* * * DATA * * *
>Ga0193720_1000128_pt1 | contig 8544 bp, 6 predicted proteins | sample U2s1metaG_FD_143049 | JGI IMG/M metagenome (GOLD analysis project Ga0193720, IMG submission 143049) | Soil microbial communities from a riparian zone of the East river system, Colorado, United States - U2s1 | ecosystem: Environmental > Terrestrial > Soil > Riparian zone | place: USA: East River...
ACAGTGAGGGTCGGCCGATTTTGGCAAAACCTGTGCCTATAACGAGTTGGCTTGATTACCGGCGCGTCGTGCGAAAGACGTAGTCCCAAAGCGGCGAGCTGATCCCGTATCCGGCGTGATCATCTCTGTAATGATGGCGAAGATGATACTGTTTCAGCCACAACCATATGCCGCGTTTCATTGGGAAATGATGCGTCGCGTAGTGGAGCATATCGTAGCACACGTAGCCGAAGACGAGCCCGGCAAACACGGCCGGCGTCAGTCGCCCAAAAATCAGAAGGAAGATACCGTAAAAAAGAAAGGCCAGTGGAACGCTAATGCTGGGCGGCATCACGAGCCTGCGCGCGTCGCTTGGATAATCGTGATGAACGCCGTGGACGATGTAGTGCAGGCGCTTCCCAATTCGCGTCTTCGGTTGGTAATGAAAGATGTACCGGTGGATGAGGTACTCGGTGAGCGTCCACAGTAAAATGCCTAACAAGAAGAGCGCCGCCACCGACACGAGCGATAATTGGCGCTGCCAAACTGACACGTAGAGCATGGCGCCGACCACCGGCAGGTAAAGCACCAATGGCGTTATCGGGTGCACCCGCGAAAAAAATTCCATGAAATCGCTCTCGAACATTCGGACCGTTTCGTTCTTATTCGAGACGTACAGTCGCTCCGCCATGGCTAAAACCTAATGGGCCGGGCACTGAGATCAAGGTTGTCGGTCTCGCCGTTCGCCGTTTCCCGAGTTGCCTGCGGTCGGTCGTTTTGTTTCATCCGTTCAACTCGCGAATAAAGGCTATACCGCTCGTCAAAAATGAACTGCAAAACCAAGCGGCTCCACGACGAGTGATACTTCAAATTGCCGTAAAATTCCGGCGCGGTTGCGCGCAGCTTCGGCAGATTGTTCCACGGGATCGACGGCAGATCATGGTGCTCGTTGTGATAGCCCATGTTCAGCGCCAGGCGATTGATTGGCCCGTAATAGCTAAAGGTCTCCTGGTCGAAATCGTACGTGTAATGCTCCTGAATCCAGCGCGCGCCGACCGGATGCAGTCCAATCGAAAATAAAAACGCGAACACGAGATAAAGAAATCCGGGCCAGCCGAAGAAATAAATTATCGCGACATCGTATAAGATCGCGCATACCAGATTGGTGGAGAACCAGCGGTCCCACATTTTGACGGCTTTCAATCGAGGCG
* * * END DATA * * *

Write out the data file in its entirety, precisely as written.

>Ga0193720_1000128_pt1 | contig 8544 bp, 6 predicted proteins | sample U2s1metaG_FD_143049 | JGI IMG/M metagenome (GOLD analysis project Ga0193720, IMG submission 143049) | Soil microbial communities from a riparian zone of the East river system, Colorado, United States - U2s1 | ecosystem: Environmental > Terrestrial > Soil > Riparian zone | place: USA: East River...
ACAGTGAGGGTCGGCCGATTTTGGCAAAACCTGTGCCTATAACGAGTTGGCTTGATTACCGGCGCGTCGTGCGAAAGACGTAGTCCCAAAGCGGCGAGCTGATCCCGTATCCGGCGTGATCATCTCTGTAATGATGGCGAAGATGATACTGTTTCAGCCACAACCATATGCCGCGTTTCATTGGGAAATGATGCGTCGCGTAGTGGAGCATATCGTAGCACACGTAGCCGAAGACGAGCCCGGCAAACACGGCCGGCGTCAGTCGCCCAAAAATCAGAAGGAAGATACCGTAAAAAAGAAAGGCCAGTGGAACGCTAATGCTGGGCGGCATCACGAGCCTGCGCGCGTCGCTTGGATAATCGTGATGAACGCCGTGGACGATGTAGTGCAGGCGCTTCCCAATTCGCGTCTTCGGTTGGTAATGAAAGATGTACCGGTGGATGAGGTACTCGGTGAGCGTCCACAGTAAAATGCCTAACAAGAAGAGCGCCGCCACCGACACGAGCGATAATTGGCGCTGCCAAACTGACACGTAGAGCATGGCGCCGACCACCGGCAGGTAAAGCACCAATGGCGTTATCGGGTGCACCCGCGAAAAAAATTCCATGAAATCGCTCTCGAACATTCGGACCGTTTCGTTCTTATTCGAGACGTACAGTCGCTCCGCCATGGCTAAAACCTAATGGGCCGGGCACTGAGATCAAGGTTGTCGGTCTCGCCGTTCGCCGTTTCCCGAGTTGCCTGCGGTCGGTCGTTTTGTTTCATCCGTTCAACTCGCGAATAAAGGCTATACCGCTCGTCAAAAATGAACTGCAAAACCAAGCGGCTCCACGACGAGTGATACTTCAAATTGCCGTAAAATTCCGGCGCGGTTGCGCGCAGCTTCGGCAGATTGTTCCACGGGATCGACGGCAGATCATGGTGCTCGTTGTGATAGCCCATGTTCAGCGCCAGGCGATTGATTGGCCCGTAATAGCTAAAGGTCTCCTGGTCGAAATCGTACGTGTAATGCTCCTGAATCCAGCGCGCGCCGACCGGATGCAGTCCAATCGAAAATAAAAACGCGAACACGAGATAAAGAAATCCGGGCCAGCCGAAGAAATAAATTATCGCGACATCGTATAAGATCGCGCATACCAGATTGGTGGAGAACCAGCGGTCCCACATTTTGACGGCTTTCAATCGAGGCG